9. Don’t Trust ANYONE

It’s not personal, it’s business. Often times when people scam you or steal from you they aren’t meaning to put you out but rather they believe they need it more than you. We’ve probably all been there. Whether it’s stealing change from your parents dresser or a pencil from a friend because you forgot yours, you don’t want to put them out you simply want to have it for your own advantage. Don’t make yourself an easy target. Hostels specifically can feel so friendly and welcoming that you may feel as though you don’t need to lock up your bags or your things but this is not the case. Travelers are sometimes the most desperate of all people and if you leave things lying around that they need, even the kindest of people will take advantage of the opportunity to help themselves. Help each other out and adventure far and wide, but don’t leave money lying around, don’t leave bags or purses unattended and don’t trust people to pay you back later or return things you lend them when travelling. You don’t know these people, you don’t know where they live or how to follow up if they don’t return. People do things when travelling that they would never have the guts to do at home. I’m sure you’re all familiar with the saying What happens in Vegas, Stays in Vegas that people are consistently changing around to suit their current trip. While this has many – not so appealing – implications, people aren’t necessarily the same people when they’re travelling, and desperate people especially will think of themselves before you, can you really blame them?

10. Know what you want from the Trip

Travel with purpose. You are doing it, whether you’ve examined it or not, no one books a trip for no reason, throws money to the world for the fun of it. Take a look at why you’ve made your decision to travel to this specific place. For many it is simply to relieve their stress – get away from the 9-5 lifestyle for a minute. Others are on a self journey to find themselves, or forget someone else. Maybe you simply thrive from the adrenaline and excitement of seeing things that others haven’t. Take a minute to know why you’re travelling and keep that with you during the trip so that you achieve it! Things will go wrong in trips, no trip goes exactly as planned – but if you’ve achieved your goal of the trip, then you’ll forget everything that went wrong and it will be worth every penny you spent.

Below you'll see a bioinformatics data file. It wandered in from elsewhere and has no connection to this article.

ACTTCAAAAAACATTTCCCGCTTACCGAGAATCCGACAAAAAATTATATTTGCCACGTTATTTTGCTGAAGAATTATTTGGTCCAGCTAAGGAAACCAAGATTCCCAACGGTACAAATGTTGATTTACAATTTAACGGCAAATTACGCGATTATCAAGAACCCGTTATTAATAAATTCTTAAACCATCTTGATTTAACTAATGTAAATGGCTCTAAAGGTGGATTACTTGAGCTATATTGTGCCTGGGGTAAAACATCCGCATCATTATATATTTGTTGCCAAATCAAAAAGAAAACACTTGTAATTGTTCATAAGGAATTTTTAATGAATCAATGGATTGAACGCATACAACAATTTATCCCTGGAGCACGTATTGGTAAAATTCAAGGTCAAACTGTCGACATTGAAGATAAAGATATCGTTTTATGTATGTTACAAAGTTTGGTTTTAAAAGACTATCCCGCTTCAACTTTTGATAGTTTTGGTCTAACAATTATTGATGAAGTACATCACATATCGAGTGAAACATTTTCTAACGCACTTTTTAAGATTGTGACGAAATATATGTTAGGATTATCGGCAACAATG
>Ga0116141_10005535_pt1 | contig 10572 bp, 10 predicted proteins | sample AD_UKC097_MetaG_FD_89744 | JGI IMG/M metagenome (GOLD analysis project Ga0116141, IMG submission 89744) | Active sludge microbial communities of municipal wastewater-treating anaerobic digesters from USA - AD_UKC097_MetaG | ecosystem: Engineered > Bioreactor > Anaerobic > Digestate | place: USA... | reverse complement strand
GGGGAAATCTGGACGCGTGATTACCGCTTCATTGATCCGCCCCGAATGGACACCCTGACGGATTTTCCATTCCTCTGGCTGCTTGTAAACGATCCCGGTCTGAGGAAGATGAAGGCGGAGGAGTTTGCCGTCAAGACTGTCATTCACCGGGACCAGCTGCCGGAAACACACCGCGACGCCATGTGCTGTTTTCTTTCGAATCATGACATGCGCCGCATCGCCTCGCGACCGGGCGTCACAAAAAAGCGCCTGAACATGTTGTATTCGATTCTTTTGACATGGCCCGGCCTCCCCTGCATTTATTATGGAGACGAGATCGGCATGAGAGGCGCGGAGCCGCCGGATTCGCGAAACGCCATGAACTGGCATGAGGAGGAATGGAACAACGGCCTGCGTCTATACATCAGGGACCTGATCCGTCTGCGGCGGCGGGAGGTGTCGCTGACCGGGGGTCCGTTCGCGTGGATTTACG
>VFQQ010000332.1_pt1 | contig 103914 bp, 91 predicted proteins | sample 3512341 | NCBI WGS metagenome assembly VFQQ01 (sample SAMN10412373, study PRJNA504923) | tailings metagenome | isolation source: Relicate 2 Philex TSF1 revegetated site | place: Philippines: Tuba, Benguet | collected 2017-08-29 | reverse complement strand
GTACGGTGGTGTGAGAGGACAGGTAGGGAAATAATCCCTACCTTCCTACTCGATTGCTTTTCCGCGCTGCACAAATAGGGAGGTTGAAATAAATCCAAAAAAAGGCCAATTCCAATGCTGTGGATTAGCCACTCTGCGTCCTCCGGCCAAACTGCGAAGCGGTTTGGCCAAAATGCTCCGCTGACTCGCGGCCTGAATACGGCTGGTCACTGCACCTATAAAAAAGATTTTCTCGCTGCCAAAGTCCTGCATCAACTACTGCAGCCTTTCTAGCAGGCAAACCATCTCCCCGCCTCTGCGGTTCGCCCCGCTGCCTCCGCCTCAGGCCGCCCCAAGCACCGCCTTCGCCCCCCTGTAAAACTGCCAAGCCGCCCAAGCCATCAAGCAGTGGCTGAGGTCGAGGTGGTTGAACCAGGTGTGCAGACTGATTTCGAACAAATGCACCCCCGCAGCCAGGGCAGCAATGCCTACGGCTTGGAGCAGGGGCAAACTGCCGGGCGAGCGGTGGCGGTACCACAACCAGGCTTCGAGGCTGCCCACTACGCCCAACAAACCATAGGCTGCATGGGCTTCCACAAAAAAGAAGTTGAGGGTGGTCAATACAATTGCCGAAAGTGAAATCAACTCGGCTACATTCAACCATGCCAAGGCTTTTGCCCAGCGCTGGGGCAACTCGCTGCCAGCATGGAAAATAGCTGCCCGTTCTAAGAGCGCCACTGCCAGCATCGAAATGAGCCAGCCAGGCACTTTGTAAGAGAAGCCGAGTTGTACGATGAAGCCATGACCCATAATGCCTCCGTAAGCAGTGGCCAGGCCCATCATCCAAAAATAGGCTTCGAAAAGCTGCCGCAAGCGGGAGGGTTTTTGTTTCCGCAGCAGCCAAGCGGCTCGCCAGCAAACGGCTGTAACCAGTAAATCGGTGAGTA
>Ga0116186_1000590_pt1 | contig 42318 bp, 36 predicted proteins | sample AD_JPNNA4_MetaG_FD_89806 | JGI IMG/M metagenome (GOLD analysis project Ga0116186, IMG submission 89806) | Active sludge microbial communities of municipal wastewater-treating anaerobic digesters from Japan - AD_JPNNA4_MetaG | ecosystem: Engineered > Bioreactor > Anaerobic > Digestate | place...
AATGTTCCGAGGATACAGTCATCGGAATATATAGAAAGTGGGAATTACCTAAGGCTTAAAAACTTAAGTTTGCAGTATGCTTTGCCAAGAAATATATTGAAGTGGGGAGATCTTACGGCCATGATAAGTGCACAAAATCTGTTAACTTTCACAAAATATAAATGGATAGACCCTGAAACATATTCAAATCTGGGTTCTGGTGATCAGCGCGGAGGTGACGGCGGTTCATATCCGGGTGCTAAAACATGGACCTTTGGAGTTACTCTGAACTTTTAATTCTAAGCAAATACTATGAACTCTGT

I think I’m happiest at the tops of Mountains
Mt Fernie Ridge 7251 ft

Why do you Travel?

Share with me the reasons you want to travel, and/or where you want to go! I would love to hear from you all!

5 thoughts on “How to NOT be a STUPID white girl… when Travelling

  1. Great ideas Emily. I have learned several the hard way. Like you, don’t speed in Australia, even through the road is long, straight, dry and empty!